Welfare Regimes and the Incentives to Work and Get Educated

30 Pages Posted: 18 Jan 2011

See all articles by Andrés Rodríguez-Pose

Andrés Rodríguez-Pose

London School of Economics & Political Science (LSE) - Department of Geography and Environment

Vassilis Tselios

London School of Economics & Political Science (LSE) - Department of Economics; Newcastle University - Centre for Urban and Regional Development Studies

Date Written: January 1, 2011

Abstract

This paper examines whether differences in welfare regimes shape the incentives to work and get educated. Using microeconomic data for more than 100,000 European individuals, the results show that welfare regimes make a difference for wages and education. First, people- and household-based effects (internal returns to education and household wage and education externalities) generate socioeconomic incentives for people to get an education and work, which are stronger in countries with the weakest welfare systems, i.e. those with what is known as Residual welfare regimes (Greece, Italy, Spain and Portugal). Second, place-based effects, and more specifically differences in regional wage per capita and educational endowment and in regional interpersonal income and educational inequality, also influence wages and education in different ways across welfare regimes. Place-based effects have the greatest incidence in the Nordic Social-Democratic welfare systems. These results are robust to the inclusion of a large number of people- and place-based controls.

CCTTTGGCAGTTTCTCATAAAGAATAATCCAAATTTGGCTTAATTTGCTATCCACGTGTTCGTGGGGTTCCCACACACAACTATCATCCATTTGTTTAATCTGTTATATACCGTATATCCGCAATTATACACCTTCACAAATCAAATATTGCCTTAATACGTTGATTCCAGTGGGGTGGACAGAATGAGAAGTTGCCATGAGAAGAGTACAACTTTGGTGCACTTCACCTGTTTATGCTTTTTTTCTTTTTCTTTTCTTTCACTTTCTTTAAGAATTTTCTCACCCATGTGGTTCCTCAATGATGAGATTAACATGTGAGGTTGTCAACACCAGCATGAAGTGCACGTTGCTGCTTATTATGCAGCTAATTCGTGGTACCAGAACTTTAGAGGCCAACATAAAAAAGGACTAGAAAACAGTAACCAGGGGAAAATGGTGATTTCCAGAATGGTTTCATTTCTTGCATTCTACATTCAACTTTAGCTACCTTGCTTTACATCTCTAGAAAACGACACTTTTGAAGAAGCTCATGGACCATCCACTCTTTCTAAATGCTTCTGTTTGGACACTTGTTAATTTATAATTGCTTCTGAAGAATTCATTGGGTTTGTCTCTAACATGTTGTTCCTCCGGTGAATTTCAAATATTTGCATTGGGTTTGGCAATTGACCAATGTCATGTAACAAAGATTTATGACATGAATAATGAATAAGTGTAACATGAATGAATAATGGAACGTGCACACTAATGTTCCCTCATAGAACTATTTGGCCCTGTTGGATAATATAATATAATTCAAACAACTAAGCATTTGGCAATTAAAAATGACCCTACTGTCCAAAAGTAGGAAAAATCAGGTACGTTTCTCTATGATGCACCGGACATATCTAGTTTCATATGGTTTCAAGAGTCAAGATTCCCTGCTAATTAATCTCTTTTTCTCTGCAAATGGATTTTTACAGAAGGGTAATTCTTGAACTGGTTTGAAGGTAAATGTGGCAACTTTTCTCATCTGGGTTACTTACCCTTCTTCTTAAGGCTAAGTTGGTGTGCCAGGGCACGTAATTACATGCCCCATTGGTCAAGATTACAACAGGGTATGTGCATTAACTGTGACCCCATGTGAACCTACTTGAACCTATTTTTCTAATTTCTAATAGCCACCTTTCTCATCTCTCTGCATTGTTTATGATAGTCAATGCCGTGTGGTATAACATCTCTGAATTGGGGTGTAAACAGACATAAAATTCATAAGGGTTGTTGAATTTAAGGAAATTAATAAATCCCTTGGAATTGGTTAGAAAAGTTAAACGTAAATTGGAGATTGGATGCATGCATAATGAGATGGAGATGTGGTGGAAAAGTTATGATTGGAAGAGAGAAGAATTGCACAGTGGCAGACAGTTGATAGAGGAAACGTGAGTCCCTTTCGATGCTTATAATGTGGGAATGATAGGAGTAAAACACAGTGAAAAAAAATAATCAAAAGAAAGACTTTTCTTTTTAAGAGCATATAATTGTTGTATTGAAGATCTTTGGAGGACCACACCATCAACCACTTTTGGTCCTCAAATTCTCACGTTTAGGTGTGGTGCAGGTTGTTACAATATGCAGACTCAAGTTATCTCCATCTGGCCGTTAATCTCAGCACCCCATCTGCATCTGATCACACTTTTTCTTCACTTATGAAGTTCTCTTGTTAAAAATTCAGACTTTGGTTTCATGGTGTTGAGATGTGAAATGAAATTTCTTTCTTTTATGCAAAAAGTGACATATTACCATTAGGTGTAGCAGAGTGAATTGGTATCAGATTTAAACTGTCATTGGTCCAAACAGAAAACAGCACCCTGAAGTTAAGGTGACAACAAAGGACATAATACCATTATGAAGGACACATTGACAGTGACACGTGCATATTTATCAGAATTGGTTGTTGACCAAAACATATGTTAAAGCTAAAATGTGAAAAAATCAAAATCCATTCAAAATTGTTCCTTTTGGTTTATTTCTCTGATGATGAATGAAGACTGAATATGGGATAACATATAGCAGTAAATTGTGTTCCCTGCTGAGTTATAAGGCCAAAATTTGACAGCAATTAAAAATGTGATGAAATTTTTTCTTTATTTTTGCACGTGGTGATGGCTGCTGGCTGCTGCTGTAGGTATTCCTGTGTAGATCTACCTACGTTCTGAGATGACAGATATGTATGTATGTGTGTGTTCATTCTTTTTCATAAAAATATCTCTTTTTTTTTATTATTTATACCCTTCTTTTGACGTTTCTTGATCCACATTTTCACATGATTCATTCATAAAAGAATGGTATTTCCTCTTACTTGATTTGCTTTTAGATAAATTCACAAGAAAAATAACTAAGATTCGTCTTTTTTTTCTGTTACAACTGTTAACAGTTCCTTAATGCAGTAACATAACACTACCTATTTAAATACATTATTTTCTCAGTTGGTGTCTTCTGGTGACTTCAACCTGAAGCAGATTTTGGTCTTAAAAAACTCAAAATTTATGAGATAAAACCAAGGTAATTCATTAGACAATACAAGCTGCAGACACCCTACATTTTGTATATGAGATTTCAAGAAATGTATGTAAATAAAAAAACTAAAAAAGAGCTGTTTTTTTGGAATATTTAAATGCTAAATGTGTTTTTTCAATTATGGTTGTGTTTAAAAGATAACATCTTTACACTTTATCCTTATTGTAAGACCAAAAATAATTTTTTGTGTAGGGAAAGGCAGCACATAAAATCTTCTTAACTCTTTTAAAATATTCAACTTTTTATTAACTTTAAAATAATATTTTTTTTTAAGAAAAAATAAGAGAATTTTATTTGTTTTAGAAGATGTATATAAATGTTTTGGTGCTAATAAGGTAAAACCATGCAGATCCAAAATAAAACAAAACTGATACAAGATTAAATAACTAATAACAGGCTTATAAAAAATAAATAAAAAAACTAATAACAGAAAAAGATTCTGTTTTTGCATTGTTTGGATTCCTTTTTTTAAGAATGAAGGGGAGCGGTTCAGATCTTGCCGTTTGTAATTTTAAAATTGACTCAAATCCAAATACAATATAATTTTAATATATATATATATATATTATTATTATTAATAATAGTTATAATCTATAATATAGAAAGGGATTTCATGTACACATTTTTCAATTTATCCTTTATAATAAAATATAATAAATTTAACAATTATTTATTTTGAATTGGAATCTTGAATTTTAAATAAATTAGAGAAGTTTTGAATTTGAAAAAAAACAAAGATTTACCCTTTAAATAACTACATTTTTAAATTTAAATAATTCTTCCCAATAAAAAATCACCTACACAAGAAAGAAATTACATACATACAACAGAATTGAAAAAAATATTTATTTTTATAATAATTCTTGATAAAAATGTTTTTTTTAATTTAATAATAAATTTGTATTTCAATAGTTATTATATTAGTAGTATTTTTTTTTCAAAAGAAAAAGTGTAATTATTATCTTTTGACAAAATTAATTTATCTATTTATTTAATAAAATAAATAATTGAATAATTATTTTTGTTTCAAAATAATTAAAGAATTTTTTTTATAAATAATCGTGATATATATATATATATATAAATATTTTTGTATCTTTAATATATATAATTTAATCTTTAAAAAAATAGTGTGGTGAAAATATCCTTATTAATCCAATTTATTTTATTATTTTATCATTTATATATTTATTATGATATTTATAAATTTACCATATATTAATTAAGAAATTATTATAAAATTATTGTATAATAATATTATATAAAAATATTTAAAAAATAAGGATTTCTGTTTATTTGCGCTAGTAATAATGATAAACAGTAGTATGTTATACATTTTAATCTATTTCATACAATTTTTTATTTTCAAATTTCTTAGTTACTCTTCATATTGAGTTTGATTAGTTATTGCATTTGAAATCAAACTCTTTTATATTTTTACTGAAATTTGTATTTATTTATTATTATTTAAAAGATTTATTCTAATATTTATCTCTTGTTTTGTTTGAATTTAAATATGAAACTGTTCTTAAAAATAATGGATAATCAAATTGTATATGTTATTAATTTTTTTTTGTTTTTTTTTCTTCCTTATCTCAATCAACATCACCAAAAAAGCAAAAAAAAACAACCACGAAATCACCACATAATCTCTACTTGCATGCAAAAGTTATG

Keywords: Education, Employment, European Union, Regions, Wages, Welfare

JEL Classification: H53, H75, I31, I38, J38

Suggested Citation

Rodríguez-Pose, Andrés and Tselios, Vassilis, Welfare Regimes and the Incentives to Work and Get Educated (January 1, 2011). CEPR Discussion Paper No. DP8187. Available at SSRN: https://ssrn.com/abstract=1742731

Andrés Rodríguez-Pose (Contact Author)

London School of Economics & Political Science (LSE) - Department of Geography and Environment ( email )

Houghton Street
London, WC2A 2AE
United Kingdom

Vassilis Tselios

London School of Economics & Political Science (LSE) - Department of Economics ( email )

Houghton Street
London WC2A 2AE
United Kingdom

Newcastle University - Centre for Urban and Regional Development Studies

Newcastle NE1 7RU
United Kingdom

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